POLITICAL WIRE’S HEADLINES – 7/6
Wall Street Journal: “Across a wide range of measures — employment growth, unemployment levels, bank lending, economic output, income growth, home prices and household expectations for financial well-being — the economy’s improvement since the recession’s end in June 2009 has been the worst, or one of the worst, since the government started tracking these trends after World War II.”
Frank Newport notes President Obama’s job approval rating “has been hovering near the fault line between probable re-election and probable ‘one-term’ presidency. This magic line for an incumbent president is not precise, but can be considered to be at about the 48% mark.”
“Obama’s job approval rating has been generally in the 45% to 50% range now for about a year, with occasional forays above 50% and occasional drops below 45%. Obama’s job approval rating for last week was 43%, tied for the lowest weekly average of his administration so far.”
iWatch News reports President Obama, the First Lady and Vice President Biden combined to host 45 fundraisers since announcing the re-election campaign in early April — an average of one every other day.
The latest WMUR Granite State Poll in New Hampshire finds Mitt Romney with a wide lead at 35%, followed by Michele Bachmann at 12%, Ron Paul at 7%, Rudy Giuliani at 7%, Rick Perry at 4%, Tim Pawlenty and Sarah Palin at 3%, and Jon Huntsman and Herman Cain at 2%.
Columbia Journalism Review has a very interesting interview with Hans Noel, co-author of The Party Decides: Presidential Nominations Before and After Reform.
“You see a lot of analysis of primary campaigns, both from political scientists and in the media, that orients everything around how this candidate is going to win in this state or build this result into winning later, and it’s all about these individual candidates who are competing. The key insight of the book is to look at presidential nominations not from the point of the view of the people trying to get the nomination, but from the point of view of the party that’s trying to bestow it…And so we should tell the story from the point of view of the players in the party who have an opinion about who the nominee should be and can do something about it.”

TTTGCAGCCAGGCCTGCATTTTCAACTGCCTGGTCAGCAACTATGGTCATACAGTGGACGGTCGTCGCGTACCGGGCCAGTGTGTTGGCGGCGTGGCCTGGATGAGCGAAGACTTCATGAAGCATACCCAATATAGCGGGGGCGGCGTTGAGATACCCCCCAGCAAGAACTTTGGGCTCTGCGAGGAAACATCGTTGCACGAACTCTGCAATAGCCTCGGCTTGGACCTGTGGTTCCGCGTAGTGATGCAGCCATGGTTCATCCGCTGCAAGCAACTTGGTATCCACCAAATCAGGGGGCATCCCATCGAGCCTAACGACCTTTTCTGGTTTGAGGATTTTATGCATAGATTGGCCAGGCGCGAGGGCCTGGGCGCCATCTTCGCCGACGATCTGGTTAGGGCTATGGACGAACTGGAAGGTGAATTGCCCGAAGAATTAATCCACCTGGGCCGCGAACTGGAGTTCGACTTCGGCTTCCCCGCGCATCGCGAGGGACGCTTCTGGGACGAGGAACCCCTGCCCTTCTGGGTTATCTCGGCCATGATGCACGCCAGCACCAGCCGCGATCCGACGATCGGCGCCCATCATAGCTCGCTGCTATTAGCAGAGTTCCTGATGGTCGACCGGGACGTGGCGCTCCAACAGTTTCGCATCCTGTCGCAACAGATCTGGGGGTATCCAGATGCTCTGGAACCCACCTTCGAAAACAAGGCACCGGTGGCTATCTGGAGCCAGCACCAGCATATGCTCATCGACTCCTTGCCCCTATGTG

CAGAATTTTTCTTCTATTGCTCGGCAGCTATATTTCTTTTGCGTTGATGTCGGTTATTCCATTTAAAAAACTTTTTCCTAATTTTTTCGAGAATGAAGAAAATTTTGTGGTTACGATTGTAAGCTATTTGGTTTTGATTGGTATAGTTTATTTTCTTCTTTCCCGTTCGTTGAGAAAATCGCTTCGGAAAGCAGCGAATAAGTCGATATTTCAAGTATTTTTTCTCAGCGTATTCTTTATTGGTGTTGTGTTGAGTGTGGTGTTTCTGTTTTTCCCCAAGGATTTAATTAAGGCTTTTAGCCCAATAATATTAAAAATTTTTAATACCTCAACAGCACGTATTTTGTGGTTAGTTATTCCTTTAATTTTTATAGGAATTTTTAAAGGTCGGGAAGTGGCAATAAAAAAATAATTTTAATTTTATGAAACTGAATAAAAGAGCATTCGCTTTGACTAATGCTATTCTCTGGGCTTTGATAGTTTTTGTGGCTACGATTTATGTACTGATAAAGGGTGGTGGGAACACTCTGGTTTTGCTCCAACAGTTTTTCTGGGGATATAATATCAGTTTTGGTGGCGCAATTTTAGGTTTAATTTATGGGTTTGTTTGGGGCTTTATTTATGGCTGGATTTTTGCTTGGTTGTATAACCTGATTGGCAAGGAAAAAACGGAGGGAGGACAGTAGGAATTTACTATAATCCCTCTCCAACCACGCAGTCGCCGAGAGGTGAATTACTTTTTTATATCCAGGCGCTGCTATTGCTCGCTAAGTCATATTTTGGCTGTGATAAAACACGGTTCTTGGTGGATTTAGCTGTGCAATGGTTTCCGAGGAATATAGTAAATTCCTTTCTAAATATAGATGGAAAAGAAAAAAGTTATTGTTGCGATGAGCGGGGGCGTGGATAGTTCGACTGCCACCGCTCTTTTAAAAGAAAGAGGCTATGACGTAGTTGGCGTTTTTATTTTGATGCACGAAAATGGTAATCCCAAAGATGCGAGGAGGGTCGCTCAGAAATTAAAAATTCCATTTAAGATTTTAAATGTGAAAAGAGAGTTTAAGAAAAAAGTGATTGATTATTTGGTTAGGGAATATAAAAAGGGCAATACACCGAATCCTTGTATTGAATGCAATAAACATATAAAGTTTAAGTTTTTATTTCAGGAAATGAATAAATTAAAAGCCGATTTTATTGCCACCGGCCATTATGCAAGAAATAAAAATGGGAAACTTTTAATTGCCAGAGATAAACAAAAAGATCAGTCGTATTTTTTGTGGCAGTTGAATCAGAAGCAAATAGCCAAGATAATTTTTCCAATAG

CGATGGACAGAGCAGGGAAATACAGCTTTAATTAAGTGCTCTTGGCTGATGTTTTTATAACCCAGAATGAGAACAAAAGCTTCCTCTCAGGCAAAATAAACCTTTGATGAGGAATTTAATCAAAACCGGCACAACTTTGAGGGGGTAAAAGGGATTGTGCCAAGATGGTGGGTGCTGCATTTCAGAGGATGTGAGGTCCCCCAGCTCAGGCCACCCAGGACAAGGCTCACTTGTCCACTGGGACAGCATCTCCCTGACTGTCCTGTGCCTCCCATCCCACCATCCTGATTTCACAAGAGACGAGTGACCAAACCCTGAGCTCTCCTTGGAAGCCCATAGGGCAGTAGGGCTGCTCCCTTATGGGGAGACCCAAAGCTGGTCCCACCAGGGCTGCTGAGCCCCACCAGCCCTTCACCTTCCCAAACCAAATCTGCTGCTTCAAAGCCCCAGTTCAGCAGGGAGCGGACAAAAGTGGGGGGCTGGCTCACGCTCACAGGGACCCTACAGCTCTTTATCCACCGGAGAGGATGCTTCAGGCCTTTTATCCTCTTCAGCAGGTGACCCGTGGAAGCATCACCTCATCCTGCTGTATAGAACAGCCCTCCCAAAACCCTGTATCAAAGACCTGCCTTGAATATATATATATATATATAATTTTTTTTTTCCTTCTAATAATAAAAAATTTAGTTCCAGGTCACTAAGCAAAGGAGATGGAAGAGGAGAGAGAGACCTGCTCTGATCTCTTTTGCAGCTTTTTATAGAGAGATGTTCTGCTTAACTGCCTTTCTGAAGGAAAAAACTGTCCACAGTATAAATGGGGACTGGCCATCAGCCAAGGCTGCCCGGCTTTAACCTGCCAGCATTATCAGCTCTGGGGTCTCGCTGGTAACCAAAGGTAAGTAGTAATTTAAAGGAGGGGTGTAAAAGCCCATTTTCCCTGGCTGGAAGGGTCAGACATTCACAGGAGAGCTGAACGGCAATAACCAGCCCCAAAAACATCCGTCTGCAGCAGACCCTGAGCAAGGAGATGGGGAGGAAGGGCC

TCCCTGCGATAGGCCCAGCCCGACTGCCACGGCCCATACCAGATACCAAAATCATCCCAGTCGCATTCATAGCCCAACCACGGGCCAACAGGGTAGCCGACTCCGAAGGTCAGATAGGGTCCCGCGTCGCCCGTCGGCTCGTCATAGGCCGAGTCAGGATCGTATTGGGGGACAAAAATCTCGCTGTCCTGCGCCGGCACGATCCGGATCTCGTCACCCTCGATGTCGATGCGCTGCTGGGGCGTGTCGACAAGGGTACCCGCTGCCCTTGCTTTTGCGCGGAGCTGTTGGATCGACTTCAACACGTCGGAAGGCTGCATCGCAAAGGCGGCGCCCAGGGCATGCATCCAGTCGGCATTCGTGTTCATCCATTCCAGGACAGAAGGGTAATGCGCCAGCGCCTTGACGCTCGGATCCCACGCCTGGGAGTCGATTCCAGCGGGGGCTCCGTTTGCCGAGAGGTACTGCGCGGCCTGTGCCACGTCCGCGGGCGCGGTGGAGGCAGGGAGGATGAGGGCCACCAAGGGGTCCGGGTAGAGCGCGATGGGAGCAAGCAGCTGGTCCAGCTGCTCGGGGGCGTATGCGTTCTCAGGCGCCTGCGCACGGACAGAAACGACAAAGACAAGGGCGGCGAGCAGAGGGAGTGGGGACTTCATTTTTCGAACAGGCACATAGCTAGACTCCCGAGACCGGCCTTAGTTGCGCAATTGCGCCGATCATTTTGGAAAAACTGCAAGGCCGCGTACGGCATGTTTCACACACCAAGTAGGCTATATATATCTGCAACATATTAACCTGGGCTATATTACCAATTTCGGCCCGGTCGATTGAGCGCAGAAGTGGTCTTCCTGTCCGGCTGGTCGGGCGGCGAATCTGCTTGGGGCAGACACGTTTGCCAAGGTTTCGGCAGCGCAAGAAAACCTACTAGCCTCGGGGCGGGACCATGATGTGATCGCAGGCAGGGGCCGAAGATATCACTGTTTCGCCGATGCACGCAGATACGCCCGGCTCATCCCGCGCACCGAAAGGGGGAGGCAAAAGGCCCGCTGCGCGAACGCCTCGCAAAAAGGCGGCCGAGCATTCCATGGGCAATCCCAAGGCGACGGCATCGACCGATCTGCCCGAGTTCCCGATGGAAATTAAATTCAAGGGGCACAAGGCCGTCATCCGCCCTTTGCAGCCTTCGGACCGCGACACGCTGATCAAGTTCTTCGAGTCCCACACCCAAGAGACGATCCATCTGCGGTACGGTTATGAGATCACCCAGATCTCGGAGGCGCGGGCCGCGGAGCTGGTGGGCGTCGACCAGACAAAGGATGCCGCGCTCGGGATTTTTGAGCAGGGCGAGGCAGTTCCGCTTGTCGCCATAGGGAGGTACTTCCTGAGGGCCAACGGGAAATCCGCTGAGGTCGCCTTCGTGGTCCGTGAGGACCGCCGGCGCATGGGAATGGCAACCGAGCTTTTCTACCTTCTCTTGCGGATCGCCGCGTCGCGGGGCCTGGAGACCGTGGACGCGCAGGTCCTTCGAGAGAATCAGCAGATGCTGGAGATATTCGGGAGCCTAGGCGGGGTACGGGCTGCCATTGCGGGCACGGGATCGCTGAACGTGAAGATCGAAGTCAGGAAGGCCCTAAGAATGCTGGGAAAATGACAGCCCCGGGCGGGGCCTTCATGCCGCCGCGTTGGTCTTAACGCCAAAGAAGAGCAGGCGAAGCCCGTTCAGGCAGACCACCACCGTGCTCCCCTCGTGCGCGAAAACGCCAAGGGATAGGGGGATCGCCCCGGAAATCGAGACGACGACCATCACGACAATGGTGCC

The St. Petersburg Times’ Florida Insider Poll — a survey of 79 of the “savviest political minds in the state” including 42 Repulbicans and 32 Democrats — finds that 70% expect Sen. Bill Nelson (D-FL) to be re-elected, including more than half of the Republicans who answered.
“The biggest misconception about my mom that really irritates me is that she’s dumb. She’s so smart, and if anyone had a conversation with her they’d realize that . . . she’s a whiz.”
— Bristol Palin, in an interview with the Arizona Republic.
Tim Pawlenty hired Mike Huckabee’s daughter, Sarah, as an Iowa-based senior political adviser.
Mark Halperin: “Great hire. Will send a signal to insiders that Pawlenty is going all out in Iowa, and that savvy operatives (or, at least, this one) think he has the mojo to be the nominee.”
The Washingtonian notes that Bob Woodward’s books are almost always part of the national conversation — even though few people actually read them.
“Woodward’s books are subject to what can be called the Washington Read… the phenomenon by which, through a form of intellectual osmosis, a book is absorbed into the Washington atmosphere.”
Some famous Washington Reads: The End of History and the Last Man by Francis Fukuyama; Team of Rivals by Doris Kearns Goodwin, Bush at War and Obama’s Wars by Bob Woodward, Bowling Alone by Robert Putnam and The Rise and Fall of the Great Powers by Paul Kennedy.
Newly-declared GOP presidential candidate Thaddeus McCotter (R-MI) declined to tellABC News whether he would seek reelection to his House seat at the same time he’s running for president.
Said McCotter: “I’m focusing on the presidency. All of the considerations are not part of the equation, and I’m always fascinated by people who have that type of question in their mind, because I do have the necessary healthy respect for the office of the presidency and the American people.”
The Washington Post reports that a “Super PAC” organized by former political aides to Mitt Romney and designed to help him in the 2012 presidential race, collected $12 million in the first six months of 2011.
Mark Halperin: “No one else in the race (yet) has a Super PAC, which will multiply Romney’s resource advantage in the nomination contest. On three dimensions, Romney has a cash advantage: he will have raised the most in the second quarter for his own campaign; he has this Super PAC; and he has his own (so far) untapped personal wealth to kick in as needed down the road. The team working on Romney’s Super PAC can be counted on to spend their money well, since they are both talented and veterans of Romney’s political operation. All of this brings into sharp relief the storyline that has been the dominant one for months and months: is ANY Republican in the race or pondering it strong enough to beat Romney for the nomination?”